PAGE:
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Thank you, Dell
OhioCASB had some computer difficulties in the midst of our most recent project, and our year-old Dell was going fritzy. We have used Dell online support before and it has always been an excellent combination of initial online service and when necessary phone service too. In this case, Dell ended up sending a technician to the house to replace the mother board; he ran into some odd but nonetheless common difficulties–overtightened screws and the like–but he overcame them, replaced the board and kept things running with no glitches.
Just excellent service, all the way around.
This is all the more remarkable for those of us who have had dealings with the typical phone support provided by the typical organization, which so often gets you nowhere, wastes huge amounts of time and often insults you to boot. Not at Dell. It’s refreshing to have such an experience.
“Support for California Governor Jerry Brown’s plan to shut a $27 billion budget gap has eroded since he introduced it in January . . . Democrat Brown wants to close the budget hole with a mix of spending cuts and tax hikes . . .”
But wait, aren’t we hearing here in Ohio that “prefer that Kasich balance the budget with a mix of tax increases and spending cuts“?
Or is it “. . . nearly two-thirds agree with his plan to balance the budget by making only spending cuts, without tax increases“?
Poll reporting is about the worst practice of civic journalism. Our publishers demonstrate they do not know what they are doing in every single story when they print “margin of sampling error of plus or minus 2.6 percentage points.” It would be just as valid to say, “One plus one equals two.” Only the most incompetent pollster can screw up calculating the MOE. But it takes art and intelligence to write and interpret polls, and the harder you work and the more intelligent you are the more complicated and nuanced the poll becomes, until it becomes useless for headlines. If the news industry were a news industry, it would report polls the way it reports baseball statistics. But it’s not a news industry, it’s a message industry, and guess whose message it’s carrying?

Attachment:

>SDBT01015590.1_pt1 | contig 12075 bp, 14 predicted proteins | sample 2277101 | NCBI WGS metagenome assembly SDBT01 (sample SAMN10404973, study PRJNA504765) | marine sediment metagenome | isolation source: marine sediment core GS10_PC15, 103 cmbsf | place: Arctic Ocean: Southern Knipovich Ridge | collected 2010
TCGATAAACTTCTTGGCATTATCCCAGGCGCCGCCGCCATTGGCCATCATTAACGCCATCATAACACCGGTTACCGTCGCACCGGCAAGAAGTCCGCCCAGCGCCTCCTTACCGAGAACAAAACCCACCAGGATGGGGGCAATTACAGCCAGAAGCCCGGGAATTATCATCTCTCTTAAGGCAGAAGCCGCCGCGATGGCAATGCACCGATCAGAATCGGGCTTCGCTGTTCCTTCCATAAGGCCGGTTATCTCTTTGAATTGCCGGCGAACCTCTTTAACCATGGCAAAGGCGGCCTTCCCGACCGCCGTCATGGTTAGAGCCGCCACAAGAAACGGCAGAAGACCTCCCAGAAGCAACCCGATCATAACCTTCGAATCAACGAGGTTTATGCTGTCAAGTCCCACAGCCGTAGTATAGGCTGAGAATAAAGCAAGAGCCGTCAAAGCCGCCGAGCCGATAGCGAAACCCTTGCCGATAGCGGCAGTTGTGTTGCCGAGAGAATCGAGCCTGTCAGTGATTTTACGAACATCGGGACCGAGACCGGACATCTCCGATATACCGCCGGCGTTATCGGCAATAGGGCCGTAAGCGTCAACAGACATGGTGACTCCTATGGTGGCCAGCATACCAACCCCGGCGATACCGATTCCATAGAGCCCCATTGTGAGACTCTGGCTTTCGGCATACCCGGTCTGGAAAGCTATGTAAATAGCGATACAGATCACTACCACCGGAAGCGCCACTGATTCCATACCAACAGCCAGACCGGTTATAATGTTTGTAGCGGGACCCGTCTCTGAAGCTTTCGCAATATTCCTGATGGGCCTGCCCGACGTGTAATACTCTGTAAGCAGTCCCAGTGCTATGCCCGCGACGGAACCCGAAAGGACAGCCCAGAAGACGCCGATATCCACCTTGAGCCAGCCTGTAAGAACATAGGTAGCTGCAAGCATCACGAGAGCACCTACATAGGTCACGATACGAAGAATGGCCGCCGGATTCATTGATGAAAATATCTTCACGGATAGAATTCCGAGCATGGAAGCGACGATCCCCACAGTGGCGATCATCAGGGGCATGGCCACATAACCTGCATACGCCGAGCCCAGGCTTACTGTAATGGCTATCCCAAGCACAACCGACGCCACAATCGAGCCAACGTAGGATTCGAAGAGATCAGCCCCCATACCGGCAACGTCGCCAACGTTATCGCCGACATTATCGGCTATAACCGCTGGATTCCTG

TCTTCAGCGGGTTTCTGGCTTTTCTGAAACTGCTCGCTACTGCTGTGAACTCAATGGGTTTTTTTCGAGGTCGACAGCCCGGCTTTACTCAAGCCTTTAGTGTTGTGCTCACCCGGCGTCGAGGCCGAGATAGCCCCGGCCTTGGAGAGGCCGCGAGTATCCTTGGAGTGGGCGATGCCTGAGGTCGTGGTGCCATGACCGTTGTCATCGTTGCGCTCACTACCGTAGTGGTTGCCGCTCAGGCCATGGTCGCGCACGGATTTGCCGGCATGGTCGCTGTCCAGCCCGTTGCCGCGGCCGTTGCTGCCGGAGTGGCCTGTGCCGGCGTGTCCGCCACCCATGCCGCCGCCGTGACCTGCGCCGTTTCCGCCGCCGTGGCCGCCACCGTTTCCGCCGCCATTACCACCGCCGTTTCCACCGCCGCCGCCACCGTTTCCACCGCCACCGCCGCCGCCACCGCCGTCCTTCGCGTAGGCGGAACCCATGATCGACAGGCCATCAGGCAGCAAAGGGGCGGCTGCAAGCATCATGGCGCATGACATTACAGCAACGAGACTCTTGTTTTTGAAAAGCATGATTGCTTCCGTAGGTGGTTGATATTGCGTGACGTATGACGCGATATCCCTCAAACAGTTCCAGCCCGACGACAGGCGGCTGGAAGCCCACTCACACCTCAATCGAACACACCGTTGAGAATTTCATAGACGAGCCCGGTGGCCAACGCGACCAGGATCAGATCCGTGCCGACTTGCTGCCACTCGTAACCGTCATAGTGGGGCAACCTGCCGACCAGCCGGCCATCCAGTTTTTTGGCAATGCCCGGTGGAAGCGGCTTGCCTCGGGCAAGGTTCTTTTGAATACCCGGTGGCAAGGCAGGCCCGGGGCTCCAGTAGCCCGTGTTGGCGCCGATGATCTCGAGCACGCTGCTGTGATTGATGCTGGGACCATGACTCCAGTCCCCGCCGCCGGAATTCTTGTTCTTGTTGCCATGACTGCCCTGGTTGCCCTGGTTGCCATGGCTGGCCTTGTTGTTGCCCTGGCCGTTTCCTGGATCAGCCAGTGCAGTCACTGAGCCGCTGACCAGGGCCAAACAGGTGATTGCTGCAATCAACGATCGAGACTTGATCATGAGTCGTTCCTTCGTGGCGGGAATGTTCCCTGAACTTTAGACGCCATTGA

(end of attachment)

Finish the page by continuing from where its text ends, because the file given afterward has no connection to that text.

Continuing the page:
How many stories are done on education and local schools every week? It must be, what, 10 percent of a newspaper’s content? It’s hard to imagine what could compete with it. Stories about the president and congress, maybe. Sports, certainly.
So, my question is, do each of those stories cite critics of public district schools? Of course not. It would be tiresome, argumentative and off point. If you cover a school board meeting you don’t need to go seek out a critic of school boards for the story, any more than covering a meeting of the Church of the Nazarene requires you to seek out a critic from the Catholic church.
Yet, somehow, it seems de rigueur if vouchers or charters are discussed. In an otherwise decent story about a choice rally, which was given proper placement, center front page, it was deemed necessary to give critics their due. So be it. At least it was a minor part of the story, as opposed to about half of it, which is common. Dispatch front page coverage will run 10 to 1 or 20 to 1 on this topic in favor of the status quo, so let’s just be sure to include choice advocates in every one of those stories.